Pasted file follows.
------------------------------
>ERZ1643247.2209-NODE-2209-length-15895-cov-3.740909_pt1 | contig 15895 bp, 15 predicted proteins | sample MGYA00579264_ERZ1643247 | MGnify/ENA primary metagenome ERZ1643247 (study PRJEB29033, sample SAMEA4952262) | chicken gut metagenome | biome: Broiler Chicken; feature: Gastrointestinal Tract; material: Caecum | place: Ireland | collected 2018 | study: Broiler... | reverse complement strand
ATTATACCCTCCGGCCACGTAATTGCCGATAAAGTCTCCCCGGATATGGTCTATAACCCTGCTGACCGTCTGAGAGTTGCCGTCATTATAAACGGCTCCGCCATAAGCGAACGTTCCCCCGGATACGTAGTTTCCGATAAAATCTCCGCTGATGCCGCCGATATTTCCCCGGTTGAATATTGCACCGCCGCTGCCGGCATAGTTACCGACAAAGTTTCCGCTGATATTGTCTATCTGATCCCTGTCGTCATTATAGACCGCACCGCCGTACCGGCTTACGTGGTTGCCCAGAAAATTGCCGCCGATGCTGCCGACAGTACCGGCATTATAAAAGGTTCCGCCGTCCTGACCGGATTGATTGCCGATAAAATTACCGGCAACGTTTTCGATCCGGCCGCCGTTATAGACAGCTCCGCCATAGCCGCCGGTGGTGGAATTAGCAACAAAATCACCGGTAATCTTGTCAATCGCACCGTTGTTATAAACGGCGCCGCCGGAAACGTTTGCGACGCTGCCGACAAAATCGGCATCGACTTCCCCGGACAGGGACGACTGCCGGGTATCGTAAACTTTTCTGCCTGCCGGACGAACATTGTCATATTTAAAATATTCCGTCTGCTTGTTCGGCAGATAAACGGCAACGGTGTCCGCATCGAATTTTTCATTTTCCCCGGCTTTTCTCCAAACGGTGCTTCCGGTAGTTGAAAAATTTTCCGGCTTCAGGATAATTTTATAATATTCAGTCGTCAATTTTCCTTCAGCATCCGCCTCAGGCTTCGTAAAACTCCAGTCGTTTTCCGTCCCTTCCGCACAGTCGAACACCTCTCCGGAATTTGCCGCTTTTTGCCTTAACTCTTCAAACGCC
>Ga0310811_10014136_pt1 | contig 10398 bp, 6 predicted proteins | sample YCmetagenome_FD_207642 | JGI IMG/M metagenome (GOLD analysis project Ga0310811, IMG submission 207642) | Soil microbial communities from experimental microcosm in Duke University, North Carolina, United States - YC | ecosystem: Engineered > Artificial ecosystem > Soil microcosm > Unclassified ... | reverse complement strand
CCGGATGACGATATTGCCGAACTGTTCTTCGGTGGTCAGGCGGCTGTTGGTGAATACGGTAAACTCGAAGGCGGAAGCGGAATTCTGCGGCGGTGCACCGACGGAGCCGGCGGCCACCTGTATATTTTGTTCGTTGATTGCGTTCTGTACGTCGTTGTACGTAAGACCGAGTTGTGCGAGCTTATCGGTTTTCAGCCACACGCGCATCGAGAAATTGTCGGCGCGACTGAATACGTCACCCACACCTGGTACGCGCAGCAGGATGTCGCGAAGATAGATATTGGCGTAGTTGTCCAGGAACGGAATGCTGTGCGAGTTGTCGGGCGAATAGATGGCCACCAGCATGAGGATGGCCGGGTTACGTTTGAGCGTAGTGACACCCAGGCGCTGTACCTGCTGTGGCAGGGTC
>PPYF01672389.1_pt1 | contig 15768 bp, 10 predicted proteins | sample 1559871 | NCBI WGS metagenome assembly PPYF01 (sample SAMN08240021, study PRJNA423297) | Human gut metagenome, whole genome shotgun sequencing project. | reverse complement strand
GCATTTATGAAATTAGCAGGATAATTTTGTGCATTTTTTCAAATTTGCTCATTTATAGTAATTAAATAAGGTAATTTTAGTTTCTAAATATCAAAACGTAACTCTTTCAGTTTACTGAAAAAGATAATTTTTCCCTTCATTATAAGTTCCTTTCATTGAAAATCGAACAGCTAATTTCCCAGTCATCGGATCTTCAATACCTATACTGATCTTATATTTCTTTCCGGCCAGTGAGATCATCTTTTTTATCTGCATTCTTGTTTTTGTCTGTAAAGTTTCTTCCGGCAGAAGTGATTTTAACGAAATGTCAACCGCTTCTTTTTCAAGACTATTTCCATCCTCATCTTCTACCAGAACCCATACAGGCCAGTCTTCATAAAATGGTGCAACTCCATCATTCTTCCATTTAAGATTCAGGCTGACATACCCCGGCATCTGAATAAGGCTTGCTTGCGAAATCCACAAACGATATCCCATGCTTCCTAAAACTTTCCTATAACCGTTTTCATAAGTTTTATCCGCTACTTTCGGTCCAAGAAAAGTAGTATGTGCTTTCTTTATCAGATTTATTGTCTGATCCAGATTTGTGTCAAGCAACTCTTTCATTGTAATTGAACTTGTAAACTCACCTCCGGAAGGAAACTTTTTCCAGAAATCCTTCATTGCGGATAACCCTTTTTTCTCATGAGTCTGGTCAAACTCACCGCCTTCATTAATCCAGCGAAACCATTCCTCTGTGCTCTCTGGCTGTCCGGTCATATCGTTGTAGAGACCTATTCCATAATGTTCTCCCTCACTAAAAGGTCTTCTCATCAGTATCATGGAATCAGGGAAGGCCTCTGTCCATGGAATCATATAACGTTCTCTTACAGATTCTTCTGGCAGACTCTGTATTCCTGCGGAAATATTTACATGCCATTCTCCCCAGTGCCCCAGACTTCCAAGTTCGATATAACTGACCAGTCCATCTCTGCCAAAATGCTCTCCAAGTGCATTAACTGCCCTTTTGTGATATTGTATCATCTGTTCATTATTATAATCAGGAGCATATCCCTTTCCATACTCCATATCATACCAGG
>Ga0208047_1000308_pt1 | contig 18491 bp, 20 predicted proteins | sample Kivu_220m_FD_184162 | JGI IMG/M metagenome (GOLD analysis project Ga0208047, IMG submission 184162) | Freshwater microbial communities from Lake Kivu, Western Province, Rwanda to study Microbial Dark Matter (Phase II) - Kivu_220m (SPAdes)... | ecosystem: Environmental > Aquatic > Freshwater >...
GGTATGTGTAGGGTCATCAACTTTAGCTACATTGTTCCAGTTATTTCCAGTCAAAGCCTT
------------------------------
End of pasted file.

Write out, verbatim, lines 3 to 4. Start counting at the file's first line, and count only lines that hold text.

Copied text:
>Ga0310811_10014136_pt1 | contig 10398 bp, 6 predicted proteins | sample YCmetagenome_FD_207642 | JGI IMG/M metagenome (GOLD analysis project Ga0310811, IMG submission 207642) | Soil microbial communities from experimental microcosm in Duke University, North Carolina, United States - YC | ecosystem: Engineered > Artificial ecosystem > Soil microcosm > Unclassified ... | reverse complement strand
CCGGATGACGATATTGCCGAACTGTTCTTCGGTGGTCAGGCGGCTGTTGGTGAATACGGTAAACTCGAAGGCGGAAGCGGAATTCTGCGGCGGTGCACCGACGGAGCCGGCGGCCACCTGTATATTTTGTTCGTTGATTGCGTTCTGTACGTCGTTGTACGTAAGACCGAGTTGTGCGAGCTTATCGGTTTTCAGCCACACGCGCATCGAGAAATTGTCGGCGCGACTGAATACGTCACCCACACCTGGTACGCGCAGCAGGATGTCGCGAAGATAGATATTGGCGTAGTTGTCCAGGAACGGAATGCTGTGCGAGTTGTCGGGCGAATAGATGGCCACCAGCATGAGGATGGCCGGGTTACGTTTGAGCGTAGTGACACCCAGGCGCTGTACCTGCTGTGGCAGGGTC